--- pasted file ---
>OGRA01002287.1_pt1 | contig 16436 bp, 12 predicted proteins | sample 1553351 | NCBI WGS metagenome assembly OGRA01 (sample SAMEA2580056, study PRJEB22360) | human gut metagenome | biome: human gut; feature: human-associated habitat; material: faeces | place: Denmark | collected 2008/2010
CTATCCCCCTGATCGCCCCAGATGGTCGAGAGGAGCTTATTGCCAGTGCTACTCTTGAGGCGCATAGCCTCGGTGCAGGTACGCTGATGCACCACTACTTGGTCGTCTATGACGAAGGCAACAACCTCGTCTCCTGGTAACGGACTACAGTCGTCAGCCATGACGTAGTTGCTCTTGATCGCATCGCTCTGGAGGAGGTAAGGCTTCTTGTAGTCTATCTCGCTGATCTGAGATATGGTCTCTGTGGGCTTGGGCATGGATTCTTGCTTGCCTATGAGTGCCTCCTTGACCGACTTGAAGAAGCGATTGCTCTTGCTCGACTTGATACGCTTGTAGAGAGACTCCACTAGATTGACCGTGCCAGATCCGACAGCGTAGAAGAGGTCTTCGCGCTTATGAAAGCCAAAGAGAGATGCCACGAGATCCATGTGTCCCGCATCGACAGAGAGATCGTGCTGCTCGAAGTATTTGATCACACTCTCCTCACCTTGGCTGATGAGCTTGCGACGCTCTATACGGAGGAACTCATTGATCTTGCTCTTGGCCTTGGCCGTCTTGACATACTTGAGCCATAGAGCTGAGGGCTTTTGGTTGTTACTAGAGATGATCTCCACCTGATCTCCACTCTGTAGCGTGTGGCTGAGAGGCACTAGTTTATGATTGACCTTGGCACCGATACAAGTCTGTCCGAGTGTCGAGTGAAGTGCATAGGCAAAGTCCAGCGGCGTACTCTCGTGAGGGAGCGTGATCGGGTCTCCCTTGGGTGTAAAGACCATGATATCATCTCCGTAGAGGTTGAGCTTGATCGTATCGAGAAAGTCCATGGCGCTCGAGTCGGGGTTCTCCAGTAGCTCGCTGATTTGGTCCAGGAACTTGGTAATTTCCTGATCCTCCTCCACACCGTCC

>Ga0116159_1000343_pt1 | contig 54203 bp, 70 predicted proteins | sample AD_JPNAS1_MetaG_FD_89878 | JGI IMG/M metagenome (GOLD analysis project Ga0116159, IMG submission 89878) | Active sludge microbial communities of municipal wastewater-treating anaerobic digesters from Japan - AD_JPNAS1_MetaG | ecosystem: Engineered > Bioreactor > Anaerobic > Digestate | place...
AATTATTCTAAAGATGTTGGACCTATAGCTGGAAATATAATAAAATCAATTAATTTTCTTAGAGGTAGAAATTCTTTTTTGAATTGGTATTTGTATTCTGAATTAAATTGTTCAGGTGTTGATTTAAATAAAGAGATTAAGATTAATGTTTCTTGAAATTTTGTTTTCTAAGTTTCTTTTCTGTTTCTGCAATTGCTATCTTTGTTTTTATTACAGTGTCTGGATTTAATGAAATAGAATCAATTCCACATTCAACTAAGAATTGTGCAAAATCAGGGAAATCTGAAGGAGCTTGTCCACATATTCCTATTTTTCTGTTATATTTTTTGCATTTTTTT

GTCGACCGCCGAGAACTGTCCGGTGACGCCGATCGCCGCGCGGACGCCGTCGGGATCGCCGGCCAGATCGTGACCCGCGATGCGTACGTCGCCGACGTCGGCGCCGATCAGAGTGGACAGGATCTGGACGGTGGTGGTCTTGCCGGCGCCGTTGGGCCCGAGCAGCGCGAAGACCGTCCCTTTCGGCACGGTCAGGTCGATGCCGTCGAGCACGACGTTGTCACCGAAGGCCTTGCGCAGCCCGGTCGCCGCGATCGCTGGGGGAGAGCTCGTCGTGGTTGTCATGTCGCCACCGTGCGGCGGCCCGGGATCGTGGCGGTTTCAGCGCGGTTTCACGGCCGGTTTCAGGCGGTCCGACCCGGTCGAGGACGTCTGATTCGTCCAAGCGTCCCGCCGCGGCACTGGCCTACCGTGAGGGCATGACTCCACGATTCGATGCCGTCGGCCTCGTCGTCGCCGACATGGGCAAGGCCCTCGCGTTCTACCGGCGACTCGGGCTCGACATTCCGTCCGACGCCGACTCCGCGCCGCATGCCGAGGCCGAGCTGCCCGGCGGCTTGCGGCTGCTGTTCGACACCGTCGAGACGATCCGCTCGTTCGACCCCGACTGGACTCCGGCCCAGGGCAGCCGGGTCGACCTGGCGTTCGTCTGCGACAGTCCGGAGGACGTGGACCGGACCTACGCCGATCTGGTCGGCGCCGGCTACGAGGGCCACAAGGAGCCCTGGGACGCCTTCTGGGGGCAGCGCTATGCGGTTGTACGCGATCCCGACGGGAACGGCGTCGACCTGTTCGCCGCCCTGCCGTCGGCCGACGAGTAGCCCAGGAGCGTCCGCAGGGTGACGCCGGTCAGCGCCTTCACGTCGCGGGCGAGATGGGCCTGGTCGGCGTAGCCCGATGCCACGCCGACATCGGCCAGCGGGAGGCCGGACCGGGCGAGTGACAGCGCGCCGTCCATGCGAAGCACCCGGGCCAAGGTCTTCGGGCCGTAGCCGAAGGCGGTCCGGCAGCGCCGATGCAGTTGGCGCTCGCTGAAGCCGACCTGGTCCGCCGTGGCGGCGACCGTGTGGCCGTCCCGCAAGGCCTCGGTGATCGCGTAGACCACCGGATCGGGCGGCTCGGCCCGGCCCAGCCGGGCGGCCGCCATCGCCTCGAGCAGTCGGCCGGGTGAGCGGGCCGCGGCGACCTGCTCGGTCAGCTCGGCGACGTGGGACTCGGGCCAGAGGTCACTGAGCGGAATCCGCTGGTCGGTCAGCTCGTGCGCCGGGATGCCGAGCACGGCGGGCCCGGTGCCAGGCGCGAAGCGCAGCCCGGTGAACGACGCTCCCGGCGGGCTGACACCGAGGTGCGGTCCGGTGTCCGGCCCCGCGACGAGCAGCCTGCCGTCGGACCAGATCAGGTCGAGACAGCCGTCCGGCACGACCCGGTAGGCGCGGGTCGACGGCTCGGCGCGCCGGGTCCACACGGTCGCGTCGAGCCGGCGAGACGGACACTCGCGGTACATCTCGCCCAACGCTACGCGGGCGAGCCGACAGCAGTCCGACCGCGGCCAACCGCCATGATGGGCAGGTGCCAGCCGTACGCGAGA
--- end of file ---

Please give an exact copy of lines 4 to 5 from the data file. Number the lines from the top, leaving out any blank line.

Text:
AATTATTCTAAAGATGTTGGACCTATAGCTGGAAATATAATAAAATCAATTAATTTTCTTAGAGGTAGAAATTCTTTTTTGAATTGGTATTTGTATTCTGAATTAAATTGTTCAGGTGTTGATTTAAATAAAGAGATTAAGATTAATGTTTCTTGAAATTTTGTTTTCTAAGTTTCTTTTCTGTTTCTGCAATTGCTATCTTTGTTTTTATTACAGTGTCTGGATTTAATGAAATAGAATCAATTCCACATTCAACTAAGAATTGTGCAAAATCAGGGAAATCTGAAGGAGCTTGTCCACATATTCCTATTTTTCTGTTATATTTTTTGCATTTTTTT

GTCGACCGCCGAGAACTGTCCGGTGACGCCGATCGCCGCGCGGACGCCGTCGGGATCGCCGGCCAGATCGTGACCCGCGATGCGTACGTCGCCGACGTCGGCGCCGATCAGAGTGGACAGGATCTGGACGGTGGTGGTCTTGCCGGCGCCGTTGGGCCCGAGCAGCGCGAAGACCGTCCCTTTCGGCACGGTCAGGTCGATGCCGTCGAGCACGACGTTGTCACCGAAGGCCTTGCGCAGCCCGGTCGCCGCGATCGCTGGGGGAGAGCTCGTCGTGGTTGTCATGTCGCCACCGTGCGGCGGCCCGGGATCGTGGCGGTTTCAGCGCGGTTTCACGGCCGGTTTCAGGCGGTCCGACCCGGTCGAGGACGTCTGATTCGTCCAAGCGTCCCGCCGCGGCACTGGCCTACCGTGAGGGCATGACTCCACGATTCGATGCCGTCGGCCTCGTCGTCGCCGACATGGGCAAGGCCCTCGCGTTCTACCGGCGACTCGGGCTCGACATTCCGTCCGACGCCGACTCCGCGCCGCATGCCGAGGCCGAGCTGCCCGGCGGCTTGCGGCTGCTGTTCGACACCGTCGAGACGATCCGCTCGTTCGACCCCGACTGGACTCCGGCCCAGGGCAGCCGGGTCGACCTGGCGTTCGTCTGCGACAGTCCGGAGGACGTGGACCGGACCTACGCCGATCTGGTCGGCGCCGGCTACGAGGGCCACAAGGAGCCCTGGGACGCCTTCTGGGGGCAGCGCTATGCGGTTGTACGCGATCCCGACGGGAACGGCGTCGACCTGTTCGCCGCCCTGCCGTCGGCCGACGAGTAGCCCAGGAGCGTCCGCAGGGTGACGCCGGTCAGCGCCTTCACGTCGCGGGCGAGATGGGCCTGGTCGGCGTAGCCCGATGCCACGCCGACATCGGCCAGCGGGAGGCCGGACCGGGCGAGTGACAGCGCGCCGTCCATGCGAAGCACCCGGGCCAAGGTCTTCGGGCCGTAGCCGAAGGCGGTCCGGCAGCGCCGATGCAGTTGGCGCTCGCTGAAGCCGACCTGGTCCGCCGTGGCGGCGACCGTGTGGCCGTCCCGCAAGGCCTCGGTGATCGCGTAGACCACCGGATCGGGCGGCTCGGCCCGGCCCAGCCGGGCGGCCGCCATCGCCTCGAGCAGTCGGCCGGGTGAGCGGGCCGCGGCGACCTGCTCGGTCAGCTCGGCGACGTGGGACTCGGGCCAGAGGTCACTGAGCGGAATCCGCTGGTCGGTCAGCTCGTGCGCCGGGATGCCGAGCACGGCGGGCCCGGTGCCAGGCGCGAAGCGCAGCCCGGTGAACGACGCTCCCGGCGGGCTGACACCGAGGTGCGGTCCGGTGTCCGGCCCCGCGACGAGCAGCCTGCCGTCGGACCAGATCAGGTCGAGACAGCCGTCCGGCACGACCCGGTAGGCGCGGGTCGACGGCTCGGCGCGCCGGGTCCACACGGTCGCGTCGAGCCGGCGAGACGGACACTCGCGGTACATCTCGCCCAACGCTACGCGGGCGAGCCGACAGCAGTCCGACCGCGGCCAACCGCCATGATGGGCAGGTGCCAGCCGTACGCGAGA